Looking back at the Luckenbach World’s Fair
The vicious nature of current political discourse makes me nauseous. We have lost, temporarily I hope, the ability to laugh at ourselves and each other. What this self-righteous world needs is some inspired silliness.
I miss the Luckenbach World’s Fair.
The World’s Fair began as a hair-brained idea in the minds of Luckenbach’s owners, Hondo Crouch and Guich Koock, but as usual with those guys, the initial idea was only a point of departure, followed by a hard left turn, into a bizarre world of humorous nonsense.
“We’re planning on 20,000 to 30,000 people this first year,” Koock stated, tongue in cheek, when announcing the first World’s Fair in the summer of 1973.
The town, of course, wasn’t equipped to handle anything more than a small wedding party. Five cars in town at one time caused a bottleneck. Luckenbach was not designed for modern vehicular traffic.
At least there was hope that the Luckenbach parking meter, an important source of city revenue, would get a workout. Not that anyone ever paid to park in Luckenbach but every once in a while a drunk cowboy dropped a quarter in — thinking it was a slot machine.
Guich and Hondo dreamed up the World’s Fair as an elaborate joke, hoping to bring some business to their little town, but the joke backfired: 10,000 people showed up.
The store ran out of beer. There weren’t enough toilets — or trees.
People, as it turned out, were longing for a little foolishness in a world way too serious for its own good.
The political atmosphere in 1973 was strangely similar to our current mess. Richard Nixon and Watergate dominated the news. The country was politically polarized. America needed a diversion.
And so the news of the World’s Fair spread like gossip at the beauty parlor. Newspapers all over the Southwest picked up the story.
The first World’s Fair had an art show featuring Fredericksburg artist Charles Beckendorf and Jim Franklin of Austin. Franklin painted surreal posters pf prairie schooners inside Lone Star Beer bottles.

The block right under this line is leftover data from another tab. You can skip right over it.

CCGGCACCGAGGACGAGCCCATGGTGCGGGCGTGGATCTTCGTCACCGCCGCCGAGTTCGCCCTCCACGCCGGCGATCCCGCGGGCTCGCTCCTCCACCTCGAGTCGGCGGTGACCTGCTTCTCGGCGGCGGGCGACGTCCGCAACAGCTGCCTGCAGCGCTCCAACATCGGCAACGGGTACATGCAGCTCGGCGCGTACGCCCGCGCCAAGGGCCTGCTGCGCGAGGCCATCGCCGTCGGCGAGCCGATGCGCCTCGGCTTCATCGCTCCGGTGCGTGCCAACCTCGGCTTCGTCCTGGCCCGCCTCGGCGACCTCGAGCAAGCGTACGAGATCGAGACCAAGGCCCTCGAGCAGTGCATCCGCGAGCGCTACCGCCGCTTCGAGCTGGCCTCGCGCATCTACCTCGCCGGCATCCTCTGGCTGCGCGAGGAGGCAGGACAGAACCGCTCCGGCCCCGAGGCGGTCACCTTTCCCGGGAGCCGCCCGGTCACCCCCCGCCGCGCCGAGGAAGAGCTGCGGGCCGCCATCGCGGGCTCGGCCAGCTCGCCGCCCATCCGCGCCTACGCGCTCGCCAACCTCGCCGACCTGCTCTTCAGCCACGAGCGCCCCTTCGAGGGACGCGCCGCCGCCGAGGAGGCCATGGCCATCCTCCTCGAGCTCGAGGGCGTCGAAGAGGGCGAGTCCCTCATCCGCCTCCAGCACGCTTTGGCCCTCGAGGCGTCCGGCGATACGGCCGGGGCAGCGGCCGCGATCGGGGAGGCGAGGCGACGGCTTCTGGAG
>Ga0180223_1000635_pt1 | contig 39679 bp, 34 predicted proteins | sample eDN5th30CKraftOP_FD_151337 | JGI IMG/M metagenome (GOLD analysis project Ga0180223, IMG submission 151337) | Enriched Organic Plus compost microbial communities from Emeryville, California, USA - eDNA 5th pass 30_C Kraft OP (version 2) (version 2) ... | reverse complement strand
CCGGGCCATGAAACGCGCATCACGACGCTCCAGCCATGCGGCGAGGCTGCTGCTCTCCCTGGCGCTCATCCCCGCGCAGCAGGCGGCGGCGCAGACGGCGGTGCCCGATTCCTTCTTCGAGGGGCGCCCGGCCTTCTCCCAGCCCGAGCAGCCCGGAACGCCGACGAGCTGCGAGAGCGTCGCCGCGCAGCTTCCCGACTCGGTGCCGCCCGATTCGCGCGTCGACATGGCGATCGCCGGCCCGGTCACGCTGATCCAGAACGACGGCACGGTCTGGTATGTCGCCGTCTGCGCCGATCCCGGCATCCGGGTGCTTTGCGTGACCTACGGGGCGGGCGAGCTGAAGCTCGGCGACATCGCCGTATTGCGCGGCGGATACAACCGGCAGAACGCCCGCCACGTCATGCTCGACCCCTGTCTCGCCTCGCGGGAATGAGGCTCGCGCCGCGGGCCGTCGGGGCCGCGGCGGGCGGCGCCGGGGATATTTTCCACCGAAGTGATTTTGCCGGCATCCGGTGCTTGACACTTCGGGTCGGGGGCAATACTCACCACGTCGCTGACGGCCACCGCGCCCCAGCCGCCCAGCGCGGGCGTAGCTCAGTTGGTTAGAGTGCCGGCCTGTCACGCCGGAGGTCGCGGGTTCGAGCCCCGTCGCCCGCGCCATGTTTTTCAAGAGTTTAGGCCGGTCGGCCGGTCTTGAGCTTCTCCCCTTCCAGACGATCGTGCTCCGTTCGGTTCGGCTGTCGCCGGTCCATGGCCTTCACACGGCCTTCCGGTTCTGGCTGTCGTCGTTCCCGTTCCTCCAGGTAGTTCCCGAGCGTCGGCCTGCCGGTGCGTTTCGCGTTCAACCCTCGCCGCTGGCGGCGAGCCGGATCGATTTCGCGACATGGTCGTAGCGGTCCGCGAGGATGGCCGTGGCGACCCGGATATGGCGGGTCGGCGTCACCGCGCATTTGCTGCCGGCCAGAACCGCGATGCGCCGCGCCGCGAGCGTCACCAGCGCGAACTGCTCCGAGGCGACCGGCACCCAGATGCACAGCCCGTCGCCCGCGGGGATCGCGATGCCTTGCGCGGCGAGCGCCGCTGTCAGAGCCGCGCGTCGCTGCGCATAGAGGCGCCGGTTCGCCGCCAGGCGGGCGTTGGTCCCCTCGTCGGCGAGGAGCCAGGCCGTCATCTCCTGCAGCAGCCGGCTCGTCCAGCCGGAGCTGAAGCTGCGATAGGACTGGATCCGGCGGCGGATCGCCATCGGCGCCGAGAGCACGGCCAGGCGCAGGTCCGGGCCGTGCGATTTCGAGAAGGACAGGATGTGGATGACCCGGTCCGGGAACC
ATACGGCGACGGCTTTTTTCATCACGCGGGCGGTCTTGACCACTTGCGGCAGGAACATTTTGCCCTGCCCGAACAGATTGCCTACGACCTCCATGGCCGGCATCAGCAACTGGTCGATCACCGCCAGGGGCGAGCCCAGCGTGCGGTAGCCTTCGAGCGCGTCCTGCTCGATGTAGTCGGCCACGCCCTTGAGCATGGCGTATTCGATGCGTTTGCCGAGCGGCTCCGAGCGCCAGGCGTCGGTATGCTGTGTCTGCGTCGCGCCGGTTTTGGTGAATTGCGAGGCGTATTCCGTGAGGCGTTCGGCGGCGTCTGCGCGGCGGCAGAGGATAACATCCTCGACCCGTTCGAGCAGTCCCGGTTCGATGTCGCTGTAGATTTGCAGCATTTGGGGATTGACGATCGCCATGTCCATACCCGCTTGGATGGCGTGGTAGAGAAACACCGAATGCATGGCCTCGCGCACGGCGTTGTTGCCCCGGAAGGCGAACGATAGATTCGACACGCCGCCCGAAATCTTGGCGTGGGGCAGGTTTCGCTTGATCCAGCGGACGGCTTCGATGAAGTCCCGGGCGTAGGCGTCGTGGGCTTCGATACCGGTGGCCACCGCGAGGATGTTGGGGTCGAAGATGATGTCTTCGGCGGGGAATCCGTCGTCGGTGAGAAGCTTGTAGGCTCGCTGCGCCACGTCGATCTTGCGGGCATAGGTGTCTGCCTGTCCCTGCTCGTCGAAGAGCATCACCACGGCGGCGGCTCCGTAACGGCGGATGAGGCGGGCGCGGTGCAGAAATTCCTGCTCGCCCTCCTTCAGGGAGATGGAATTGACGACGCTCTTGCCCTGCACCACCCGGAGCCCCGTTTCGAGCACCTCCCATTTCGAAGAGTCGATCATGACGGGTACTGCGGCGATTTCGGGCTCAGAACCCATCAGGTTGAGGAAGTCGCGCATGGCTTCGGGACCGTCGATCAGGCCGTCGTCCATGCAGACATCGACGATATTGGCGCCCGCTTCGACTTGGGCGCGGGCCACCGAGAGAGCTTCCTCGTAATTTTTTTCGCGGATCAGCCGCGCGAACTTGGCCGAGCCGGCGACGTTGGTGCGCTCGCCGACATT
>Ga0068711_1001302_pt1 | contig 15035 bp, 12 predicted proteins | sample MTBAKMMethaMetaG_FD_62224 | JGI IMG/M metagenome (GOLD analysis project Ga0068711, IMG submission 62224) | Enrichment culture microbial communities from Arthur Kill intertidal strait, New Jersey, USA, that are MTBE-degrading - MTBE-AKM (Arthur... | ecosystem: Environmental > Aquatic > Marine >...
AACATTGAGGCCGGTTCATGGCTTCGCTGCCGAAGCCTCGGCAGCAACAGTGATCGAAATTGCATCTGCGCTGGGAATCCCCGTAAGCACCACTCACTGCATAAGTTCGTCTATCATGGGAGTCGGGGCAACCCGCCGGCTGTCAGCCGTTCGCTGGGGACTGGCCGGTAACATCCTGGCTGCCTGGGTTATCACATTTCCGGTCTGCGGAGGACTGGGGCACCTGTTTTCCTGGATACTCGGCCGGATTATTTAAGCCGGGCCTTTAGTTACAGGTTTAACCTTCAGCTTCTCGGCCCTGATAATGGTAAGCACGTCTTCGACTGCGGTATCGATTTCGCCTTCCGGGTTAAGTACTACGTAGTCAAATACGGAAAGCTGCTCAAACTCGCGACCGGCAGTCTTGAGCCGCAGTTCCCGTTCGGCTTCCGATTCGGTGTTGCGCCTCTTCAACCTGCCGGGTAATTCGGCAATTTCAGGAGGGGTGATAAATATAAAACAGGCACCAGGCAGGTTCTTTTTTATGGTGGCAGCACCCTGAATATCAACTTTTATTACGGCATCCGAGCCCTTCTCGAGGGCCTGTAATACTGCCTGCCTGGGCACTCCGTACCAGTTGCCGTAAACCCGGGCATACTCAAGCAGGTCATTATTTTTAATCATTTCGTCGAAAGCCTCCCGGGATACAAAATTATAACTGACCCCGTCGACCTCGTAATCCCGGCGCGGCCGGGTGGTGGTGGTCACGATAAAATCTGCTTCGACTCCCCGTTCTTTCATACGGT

But the Luckenbach World’s Fair was more than an art show. It was part Animal House and part Willie’s Picnic.
In addition to music and beer, there was a tobacco spitting contest — judged on distance and accuracy — and a buffalo chip tossing contest.
The crowd, as a whole, was well-behaved.
“At least,” Guich Koock reported, “there wasn’t much beer drinking during Sunday morning gospel singing.”
There was talk of a second World’s Fair in 1974, but the Luckenbach Chamber of Commerce decided against it. The hangover from the first one lasted longer than expected.
The first-year crowd was so big it scared the livestock. The cows stopped giving milk, and the chickens quit laying eggs. The guineas disappeared entirely.
So after a year hiatus, Crouch and Koock staged the second semi-annual Luckenbach World’s Fair at the old Fair Grounds in Fredericksburg. In addition to music, drinking, spitting and tossing, there was a championship chicken flying contest, a laughing contest and thoroughbred armadillo races.
Hondo Crouch was the perfect host. As one visitor put it, “Just looking at Hondo put you in a good mood.”
No one knew what to expect from Hondo. One day he showed up in a suit. Said he ran out of dirty clothes.
After one more year in Fredericksburg, the World’s Fair moved back to Luckenbach. In addition to the usual events there was a new contest called the “Back Door Races.”
At the sound of a shotgun, four contestants, dressed in their underwear, had to jump out of bed and put on their pants. The first one through the window was the winner.
There were disappointments. The Russian Olympic Team never made it. They were entered in the vodka chugging contest. Technically they weren’t no-shows since they never responded to the official invitation.
The last Luckenbach World’s Fair was in 1981. By then Hondo died and Guich had gone to purgatory (aka Hollywood).
Meanwhile the world turned serious. We lost our appreciation for the absurd.
I hope we get it back.
Michael Barr is a retired
teacher and principal, living in
Fredericksburg where he spends
time writing books, columns and
magazine articles. Contact him at email@example.com.